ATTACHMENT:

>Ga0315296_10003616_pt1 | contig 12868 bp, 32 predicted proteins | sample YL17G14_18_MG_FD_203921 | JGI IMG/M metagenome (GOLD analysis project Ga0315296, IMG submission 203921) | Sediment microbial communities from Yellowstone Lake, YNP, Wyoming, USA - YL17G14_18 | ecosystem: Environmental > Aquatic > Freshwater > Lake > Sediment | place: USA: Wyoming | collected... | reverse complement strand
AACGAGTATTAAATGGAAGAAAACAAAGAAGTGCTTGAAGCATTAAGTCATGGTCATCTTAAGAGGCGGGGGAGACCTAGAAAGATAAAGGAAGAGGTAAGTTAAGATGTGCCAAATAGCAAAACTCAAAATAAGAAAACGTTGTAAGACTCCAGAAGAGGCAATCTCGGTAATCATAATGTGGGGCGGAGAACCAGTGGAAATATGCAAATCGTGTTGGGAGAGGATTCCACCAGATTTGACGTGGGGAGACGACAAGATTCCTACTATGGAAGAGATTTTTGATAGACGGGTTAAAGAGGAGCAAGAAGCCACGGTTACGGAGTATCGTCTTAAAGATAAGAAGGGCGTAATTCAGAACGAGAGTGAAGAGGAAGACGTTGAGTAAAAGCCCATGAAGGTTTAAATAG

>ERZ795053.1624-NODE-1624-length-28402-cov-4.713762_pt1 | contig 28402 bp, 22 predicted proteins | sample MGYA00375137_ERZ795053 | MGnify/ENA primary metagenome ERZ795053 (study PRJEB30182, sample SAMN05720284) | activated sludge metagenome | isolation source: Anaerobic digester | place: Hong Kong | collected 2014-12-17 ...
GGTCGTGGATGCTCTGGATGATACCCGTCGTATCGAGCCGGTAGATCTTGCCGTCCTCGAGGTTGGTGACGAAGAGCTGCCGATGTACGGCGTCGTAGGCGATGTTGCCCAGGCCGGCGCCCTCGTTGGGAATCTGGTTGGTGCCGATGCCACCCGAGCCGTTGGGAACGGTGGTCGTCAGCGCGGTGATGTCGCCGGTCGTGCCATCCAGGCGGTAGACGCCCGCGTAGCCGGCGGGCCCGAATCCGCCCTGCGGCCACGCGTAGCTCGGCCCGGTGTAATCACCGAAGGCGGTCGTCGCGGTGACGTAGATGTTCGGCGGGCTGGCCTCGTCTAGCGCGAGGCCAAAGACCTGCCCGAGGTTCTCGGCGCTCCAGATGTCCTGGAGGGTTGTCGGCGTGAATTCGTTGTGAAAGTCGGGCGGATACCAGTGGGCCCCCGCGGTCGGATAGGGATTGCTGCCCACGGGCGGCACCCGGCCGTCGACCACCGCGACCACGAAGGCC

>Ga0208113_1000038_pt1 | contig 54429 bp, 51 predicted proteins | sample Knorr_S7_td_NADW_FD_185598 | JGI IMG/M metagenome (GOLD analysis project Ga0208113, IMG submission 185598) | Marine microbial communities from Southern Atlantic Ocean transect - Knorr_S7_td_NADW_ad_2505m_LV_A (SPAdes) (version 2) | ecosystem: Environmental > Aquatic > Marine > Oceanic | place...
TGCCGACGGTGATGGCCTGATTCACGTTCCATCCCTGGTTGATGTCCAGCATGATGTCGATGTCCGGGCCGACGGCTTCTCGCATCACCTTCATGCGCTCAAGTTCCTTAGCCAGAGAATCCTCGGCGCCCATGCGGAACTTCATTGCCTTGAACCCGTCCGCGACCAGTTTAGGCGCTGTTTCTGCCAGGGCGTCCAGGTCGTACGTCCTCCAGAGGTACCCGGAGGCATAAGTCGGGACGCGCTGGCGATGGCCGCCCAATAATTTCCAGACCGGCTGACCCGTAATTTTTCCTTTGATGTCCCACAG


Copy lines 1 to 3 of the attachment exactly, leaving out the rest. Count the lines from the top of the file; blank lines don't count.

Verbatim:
>Ga0315296_10003616_pt1 | contig 12868 bp, 32 predicted proteins | sample YL17G14_18_MG_FD_203921 | JGI IMG/M metagenome (GOLD analysis project Ga0315296, IMG submission 203921) | Sediment microbial communities from Yellowstone Lake, YNP, Wyoming, USA - YL17G14_18 | ecosystem: Environmental > Aquatic > Freshwater > Lake > Sediment | place: USA: Wyoming | collected... | reverse complement strand
AACGAGTATTAAATGGAAGAAAACAAAGAAGTGCTTGAAGCATTAAGTCATGGTCATCTTAAGAGGCGGGGGAGACCTAGAAAGATAAAGGAAGAGGTAAGTTAAGATGTGCCAAATAGCAAAACTCAAAATAAGAAAACGTTGTAAGACTCCAGAAGAGGCAATCTCGGTAATCATAATGTGGGGCGGAGAACCAGTGGAAATATGCAAATCGTGTTGGGAGAGGATTCCACCAGATTTGACGTGGGGAGACGACAAGATTCCTACTATGGAAGAGATTTTTGATAGACGGGTTAAAGAGGAGCAAGAAGCCACGGTTACGGAGTATCGTCTTAAAGATAAGAAGGGCGTAATTCAGAACGAGAGTGAAGAGGAAGACGTTGAGTAAAAGCCCATGAAGGTTTAAATAG

>ERZ795053.1624-NODE-1624-length-28402-cov-4.713762_pt1 | contig 28402 bp, 22 predicted proteins | sample MGYA00375137_ERZ795053 | MGnify/ENA primary metagenome ERZ795053 (study PRJEB30182, sample SAMN05720284) | activated sludge metagenome | isolation source: Anaerobic digester | place: Hong Kong | collected 2014-12-17 ...